Long-term clinical impact of PSA surge in castration-resistant prostate cancer patients treated with abiraterone

Vincenza Conteduca, Orazio Caffo, Cristian Lolli, Michele Aieta, Emanuela Scarpi, Emanuela Bianchi, Francesca Maines, Giuseppe Schepisi, Samanta Salvi, Francesco Massari, Francesco Carrozza, Antonello Veccia, Vincenzo E Chiuri, Enrico Campadelli, Gaetano Facchini, Ugo De Giorgi

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Background: Early changes in PSA have been evaluated in association to treatment outcome. The aim of this study was to assess PSA surge phenomenon in castration-resistant prostate cancer (CRPC) patients treated with abiraterone and to correlate those variations with long-term treatment outcome. Patients and Methods: We retrospectively evaluated 330 CRPC patients in 11 Italian hospitals, monitoring PSA levels at baseline and every 4 weeks. Other clinical, biochemical and molecular parameters were determined at baseline. We considered PSA surge as PSA increase within the first 8 weeks from starting abiraterone more than 1% from baseline followed by a PSA decline. The log-rank test was applied to compare survival between groups of patients according to PSA surge. The impact of PSA surge on survival was evaluated by Cox regression analyses. Results: A total of 330 patients with CRPC, median age 74 years (range, 45-90), received abiraterone (281 chemotherapy-treated and 49 chemotherapy-naïve). PSA surge was observed in 20 (7%) post-chemotherapy and 2 (4%) chemotherapy-naïve patients. For overall patients presenting PSA surge, timing of PSA peak from baseline was 5±1.8 weeks and PSA rise from baseline was 21±18.4%. The overall median follow-up was 23 months (range 1-62). No significant differences in progression-free survival and overall survival were observed between patients with and without PSA surge (P=0.16 and =0.86, respectively). In addition, uni- and multivariate analyses showed no baseline factors related to PSA surge. Conclusion: PSA surge occurs in both chemotherapy-treated and chemotherapy-naïve patients treated with abiraterone resulting, however, in no long-term impact on outcome. Physicians and patients should be aware of PSA surge challenge to prevent a premature discontinuation of potentially effective therapy with abiraterone. Further larger and prospective studies are warranted to investigate this not infrequent phenomenon.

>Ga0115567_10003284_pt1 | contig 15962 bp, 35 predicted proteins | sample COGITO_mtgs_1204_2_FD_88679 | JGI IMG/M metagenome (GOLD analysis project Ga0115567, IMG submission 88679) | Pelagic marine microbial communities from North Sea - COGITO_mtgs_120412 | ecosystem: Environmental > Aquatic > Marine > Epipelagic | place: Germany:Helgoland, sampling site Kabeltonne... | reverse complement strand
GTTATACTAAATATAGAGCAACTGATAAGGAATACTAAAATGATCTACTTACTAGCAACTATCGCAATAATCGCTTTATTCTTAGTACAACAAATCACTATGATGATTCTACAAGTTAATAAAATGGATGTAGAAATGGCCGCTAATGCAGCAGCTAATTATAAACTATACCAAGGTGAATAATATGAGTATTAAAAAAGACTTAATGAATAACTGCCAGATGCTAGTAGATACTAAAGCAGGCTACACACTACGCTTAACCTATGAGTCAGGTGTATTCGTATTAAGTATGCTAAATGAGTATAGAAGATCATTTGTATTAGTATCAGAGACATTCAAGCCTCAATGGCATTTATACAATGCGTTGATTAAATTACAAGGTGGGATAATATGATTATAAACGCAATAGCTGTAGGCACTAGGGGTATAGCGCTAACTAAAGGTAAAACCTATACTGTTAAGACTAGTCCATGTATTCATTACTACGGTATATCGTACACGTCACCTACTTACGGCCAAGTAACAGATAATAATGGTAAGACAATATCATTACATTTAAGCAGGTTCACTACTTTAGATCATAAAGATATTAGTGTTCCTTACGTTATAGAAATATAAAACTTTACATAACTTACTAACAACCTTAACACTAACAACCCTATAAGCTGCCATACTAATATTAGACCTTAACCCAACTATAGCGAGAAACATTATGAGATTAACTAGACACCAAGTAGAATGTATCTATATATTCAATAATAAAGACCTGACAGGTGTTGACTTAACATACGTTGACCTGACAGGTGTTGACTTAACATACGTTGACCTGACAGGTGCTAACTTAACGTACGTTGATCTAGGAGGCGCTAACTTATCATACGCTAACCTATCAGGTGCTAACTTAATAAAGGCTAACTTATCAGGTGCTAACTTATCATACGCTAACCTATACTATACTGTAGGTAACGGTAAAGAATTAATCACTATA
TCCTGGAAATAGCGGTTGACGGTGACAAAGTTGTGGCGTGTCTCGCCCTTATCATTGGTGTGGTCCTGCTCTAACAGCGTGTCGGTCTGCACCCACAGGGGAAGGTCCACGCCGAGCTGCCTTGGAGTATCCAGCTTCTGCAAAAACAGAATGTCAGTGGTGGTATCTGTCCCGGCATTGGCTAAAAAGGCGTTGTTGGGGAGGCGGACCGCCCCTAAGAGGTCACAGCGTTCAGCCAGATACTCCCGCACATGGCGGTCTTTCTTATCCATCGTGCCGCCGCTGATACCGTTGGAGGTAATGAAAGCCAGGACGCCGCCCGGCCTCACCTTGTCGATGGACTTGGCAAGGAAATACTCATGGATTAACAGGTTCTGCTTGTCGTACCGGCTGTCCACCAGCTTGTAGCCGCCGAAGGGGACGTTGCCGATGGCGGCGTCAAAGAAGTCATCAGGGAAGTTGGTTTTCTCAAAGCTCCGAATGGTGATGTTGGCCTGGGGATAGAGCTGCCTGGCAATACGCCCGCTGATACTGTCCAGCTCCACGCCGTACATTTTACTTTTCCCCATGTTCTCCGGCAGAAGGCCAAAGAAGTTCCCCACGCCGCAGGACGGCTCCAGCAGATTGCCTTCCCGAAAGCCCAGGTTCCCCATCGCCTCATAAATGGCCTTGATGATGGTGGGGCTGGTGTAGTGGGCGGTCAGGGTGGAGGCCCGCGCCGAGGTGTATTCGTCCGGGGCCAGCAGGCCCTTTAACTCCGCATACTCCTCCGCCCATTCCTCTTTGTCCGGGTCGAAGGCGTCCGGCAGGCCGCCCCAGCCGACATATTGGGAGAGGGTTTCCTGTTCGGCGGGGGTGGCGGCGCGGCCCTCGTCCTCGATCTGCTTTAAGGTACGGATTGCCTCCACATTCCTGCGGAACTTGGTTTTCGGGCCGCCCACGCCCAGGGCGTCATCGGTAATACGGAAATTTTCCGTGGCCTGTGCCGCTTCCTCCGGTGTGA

Original languageEnglish
Publication statusPublished - Jun 2017


  • Abiraterone
  • Castration-resistant prostate cancer
  • Outcome
  • PSA surge
  • Treatment response

ASJC Scopus subject areas

  • Oncology
  • Urology


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